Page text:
The Realistic Take On Immigrant Experience In The Namesake
‘Just because you know my name doesn’t mean you know my story,’ (Johnathon Anthony Burkett). This quote seems to be a perfect fit for The Namesake written by Jhumpa Lahiri, which is considered a realistic fiction. It starts at the beginning of the novel, in 1968, when Ashima is in the semi-private hospital room getting ready to deliver, who is soon to be, Gogol. Gogol is the name of Ashoke’s favorite Russian author, who just so happened to save his life. As Gogol grows up in the US he realizes that he doesn’t like his name at all. This led to the changing of his name in Chapter 5 when he becomes Nikhil. As Nikhil goes through his life experiencing all of the things a typical American does, he doesn’t feel like himself. Gogol doesn’t play the part that his parents give him from birth, which is the part he is to fulfill, throughout his life. The part Gogol is supposed to play is doing the things that his parents recommend. For example, letting them pick his spouse, going to a certain college, and getting a certain degree, etc.
As Gogol grows up and as he begins to understand more of the Bengali culture, he realizes he isn’t a fan of that type of lifestyle. Part of that lifestyle is having a “pet name” and a “good name”. Gogol wants to be like the rest of the Americans he spends his entire life with, by having one name. He is able to comprehend, even at a young age of 5, that everyone else only has one name, which is what he wants as well. “And what about you, Gogol? Do you want to be called by another name?… Is that a no?” (Lahiri 59) This shows that Gogol is more of an introvert by denying the attention of having two names during the time that he is at school and the time that he is at home with his family.
Naming is the main motif throughout the novel and it is also the most significant motif. Although Gogol wasn’t aware of the meaning behind his name, he did what he wanted and changed his name to Nikhil. He felt immediate remorse and guilt soon after changing his name. Gogol is very straight up with his parents and questions them and their decisions, “I don’t get it. Why did you have to give me a pet name in the first place? What’s the point?” (99) Gogol is giving mixed emotions about whether he wants a “pet name” or a “good name”. Out of all the emotions he is showing, it is clear to say that anger is a major one. At this point in the story, Gogol seems to get extremely angry whenever anything in his life is being referenced to the Bengali culture, it is evident that he wants to disregard everything that involves Calcutta. Keeping the same name throughout Gogol’s life allows him to feel like he fits in more, although that isn’t the typical Bengali way, which is the way that his parents preferred. A nickname in life is normal, but the Bengali Culture takes a nickname to the next level.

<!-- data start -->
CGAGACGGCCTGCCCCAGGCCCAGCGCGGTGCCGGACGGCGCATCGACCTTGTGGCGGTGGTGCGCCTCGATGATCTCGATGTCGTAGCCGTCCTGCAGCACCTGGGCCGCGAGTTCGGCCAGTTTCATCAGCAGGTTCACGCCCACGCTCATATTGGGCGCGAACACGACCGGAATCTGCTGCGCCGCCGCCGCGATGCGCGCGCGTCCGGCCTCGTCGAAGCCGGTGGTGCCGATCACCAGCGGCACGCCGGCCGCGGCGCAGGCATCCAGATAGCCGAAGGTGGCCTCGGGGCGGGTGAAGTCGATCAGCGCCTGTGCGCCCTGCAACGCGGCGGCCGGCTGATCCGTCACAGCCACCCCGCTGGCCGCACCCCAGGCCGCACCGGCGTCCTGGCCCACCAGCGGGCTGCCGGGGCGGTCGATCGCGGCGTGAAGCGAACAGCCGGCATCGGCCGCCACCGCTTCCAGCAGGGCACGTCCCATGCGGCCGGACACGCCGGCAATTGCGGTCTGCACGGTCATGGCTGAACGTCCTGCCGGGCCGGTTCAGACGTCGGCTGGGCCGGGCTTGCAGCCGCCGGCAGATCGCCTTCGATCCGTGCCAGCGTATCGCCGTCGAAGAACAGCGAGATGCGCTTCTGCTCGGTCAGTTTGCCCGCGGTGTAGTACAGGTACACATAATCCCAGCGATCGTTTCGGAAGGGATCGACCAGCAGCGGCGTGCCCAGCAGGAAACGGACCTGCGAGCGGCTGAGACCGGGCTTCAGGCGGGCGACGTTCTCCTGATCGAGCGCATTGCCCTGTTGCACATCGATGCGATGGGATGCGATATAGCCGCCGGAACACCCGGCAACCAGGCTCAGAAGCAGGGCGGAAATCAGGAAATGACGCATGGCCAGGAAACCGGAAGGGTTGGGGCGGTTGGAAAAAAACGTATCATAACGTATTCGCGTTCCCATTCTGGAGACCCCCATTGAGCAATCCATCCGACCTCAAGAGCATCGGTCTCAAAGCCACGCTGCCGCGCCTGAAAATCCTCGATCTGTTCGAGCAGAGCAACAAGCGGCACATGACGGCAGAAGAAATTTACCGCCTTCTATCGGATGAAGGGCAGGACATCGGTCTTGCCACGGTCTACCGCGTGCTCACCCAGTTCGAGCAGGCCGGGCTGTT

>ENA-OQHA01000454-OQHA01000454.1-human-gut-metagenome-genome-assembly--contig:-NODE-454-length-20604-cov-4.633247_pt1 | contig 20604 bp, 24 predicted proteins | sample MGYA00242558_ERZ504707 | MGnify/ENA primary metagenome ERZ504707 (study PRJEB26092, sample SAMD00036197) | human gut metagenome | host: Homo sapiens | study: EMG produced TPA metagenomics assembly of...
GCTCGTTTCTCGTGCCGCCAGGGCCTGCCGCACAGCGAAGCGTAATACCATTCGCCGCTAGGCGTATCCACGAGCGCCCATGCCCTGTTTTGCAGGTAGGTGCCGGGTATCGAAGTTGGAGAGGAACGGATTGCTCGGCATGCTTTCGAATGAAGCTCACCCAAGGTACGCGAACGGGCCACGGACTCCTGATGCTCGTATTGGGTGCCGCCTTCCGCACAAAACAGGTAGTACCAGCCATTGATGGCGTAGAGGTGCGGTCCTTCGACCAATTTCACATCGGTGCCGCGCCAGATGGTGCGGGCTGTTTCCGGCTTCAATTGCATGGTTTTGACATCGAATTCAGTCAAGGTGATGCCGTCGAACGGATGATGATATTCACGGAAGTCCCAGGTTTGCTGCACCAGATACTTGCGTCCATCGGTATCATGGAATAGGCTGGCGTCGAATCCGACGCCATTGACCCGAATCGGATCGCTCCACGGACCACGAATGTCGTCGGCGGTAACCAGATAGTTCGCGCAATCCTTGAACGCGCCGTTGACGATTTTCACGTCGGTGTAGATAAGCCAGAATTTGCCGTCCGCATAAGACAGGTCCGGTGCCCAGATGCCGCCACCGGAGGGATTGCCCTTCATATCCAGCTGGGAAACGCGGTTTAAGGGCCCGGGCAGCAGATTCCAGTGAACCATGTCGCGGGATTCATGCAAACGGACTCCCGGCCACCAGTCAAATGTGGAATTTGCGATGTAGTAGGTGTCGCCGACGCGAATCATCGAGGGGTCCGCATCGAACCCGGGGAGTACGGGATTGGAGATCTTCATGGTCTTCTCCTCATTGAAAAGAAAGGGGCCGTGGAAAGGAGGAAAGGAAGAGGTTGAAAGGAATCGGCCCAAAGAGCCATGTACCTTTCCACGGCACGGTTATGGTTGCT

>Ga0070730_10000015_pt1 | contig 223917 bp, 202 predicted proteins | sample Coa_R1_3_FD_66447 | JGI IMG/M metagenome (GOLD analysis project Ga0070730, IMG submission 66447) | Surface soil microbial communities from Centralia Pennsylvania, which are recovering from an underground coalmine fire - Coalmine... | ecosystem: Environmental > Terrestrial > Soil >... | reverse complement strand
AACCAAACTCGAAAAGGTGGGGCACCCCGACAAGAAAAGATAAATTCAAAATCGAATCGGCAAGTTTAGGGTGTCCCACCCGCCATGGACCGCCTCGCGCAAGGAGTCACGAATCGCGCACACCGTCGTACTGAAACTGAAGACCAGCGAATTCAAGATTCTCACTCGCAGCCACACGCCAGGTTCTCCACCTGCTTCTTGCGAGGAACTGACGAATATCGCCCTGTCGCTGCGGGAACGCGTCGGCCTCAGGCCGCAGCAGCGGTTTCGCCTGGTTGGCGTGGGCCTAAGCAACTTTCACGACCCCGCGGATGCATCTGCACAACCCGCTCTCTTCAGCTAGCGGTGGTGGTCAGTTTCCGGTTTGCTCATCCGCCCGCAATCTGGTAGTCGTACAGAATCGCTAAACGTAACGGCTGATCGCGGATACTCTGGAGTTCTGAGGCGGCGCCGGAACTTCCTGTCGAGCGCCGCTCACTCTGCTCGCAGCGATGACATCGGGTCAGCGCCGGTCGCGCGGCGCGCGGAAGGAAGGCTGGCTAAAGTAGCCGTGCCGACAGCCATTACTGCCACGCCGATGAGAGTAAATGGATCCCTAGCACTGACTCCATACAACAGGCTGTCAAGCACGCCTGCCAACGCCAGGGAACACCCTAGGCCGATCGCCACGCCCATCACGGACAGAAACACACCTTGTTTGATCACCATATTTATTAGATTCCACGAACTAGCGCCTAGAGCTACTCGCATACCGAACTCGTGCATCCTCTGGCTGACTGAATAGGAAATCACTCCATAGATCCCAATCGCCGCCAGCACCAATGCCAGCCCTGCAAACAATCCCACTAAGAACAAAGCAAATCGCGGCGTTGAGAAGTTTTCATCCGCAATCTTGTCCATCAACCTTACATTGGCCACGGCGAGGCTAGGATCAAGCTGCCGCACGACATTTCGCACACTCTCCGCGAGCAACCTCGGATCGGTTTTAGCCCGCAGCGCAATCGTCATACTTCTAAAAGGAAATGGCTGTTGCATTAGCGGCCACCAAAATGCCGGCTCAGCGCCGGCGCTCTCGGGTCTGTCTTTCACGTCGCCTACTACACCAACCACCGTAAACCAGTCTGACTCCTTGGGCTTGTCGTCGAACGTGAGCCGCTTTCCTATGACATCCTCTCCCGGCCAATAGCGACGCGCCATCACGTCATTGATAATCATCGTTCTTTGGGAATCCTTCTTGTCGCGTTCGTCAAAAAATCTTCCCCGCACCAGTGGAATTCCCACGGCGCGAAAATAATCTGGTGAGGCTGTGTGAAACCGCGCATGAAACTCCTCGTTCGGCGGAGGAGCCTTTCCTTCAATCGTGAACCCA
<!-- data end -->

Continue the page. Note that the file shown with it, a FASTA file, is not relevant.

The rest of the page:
Gogol has the right to live the life he wants, considering his parents brought him to America so that he would be able to live a life of freedom. Gogol realizes that he is different than everyone else, but comes out to explain he wants to be the same, as the rest of his peers. He was given the pet name, Gogol, albeit he saw it differently and goes for what he wants by changing his name to Nikhil. You might consider Gogol a nickname, but every culture, especially the Bengali culture, sees a completely different perspective of the naming aspect. In the end, Gogol doesn’t necessarily play the ideal part his parents would prefer throughout his life. If Ashoke told Gogol his traumatizing train story sooner, maybe he wouldn’t have changed his name and maybe he would appreciate the Bengali culture more. There are a lot of “what if’s” involved in life, which should remind us constantly, to do what makes us happy.
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‘Just because you know my name doesn’t mean you know my story,’ (Johnathon Anthony Burkett). This quote seems to be a perfect fit for The Namesake written by Jhumpa Lahiri, […]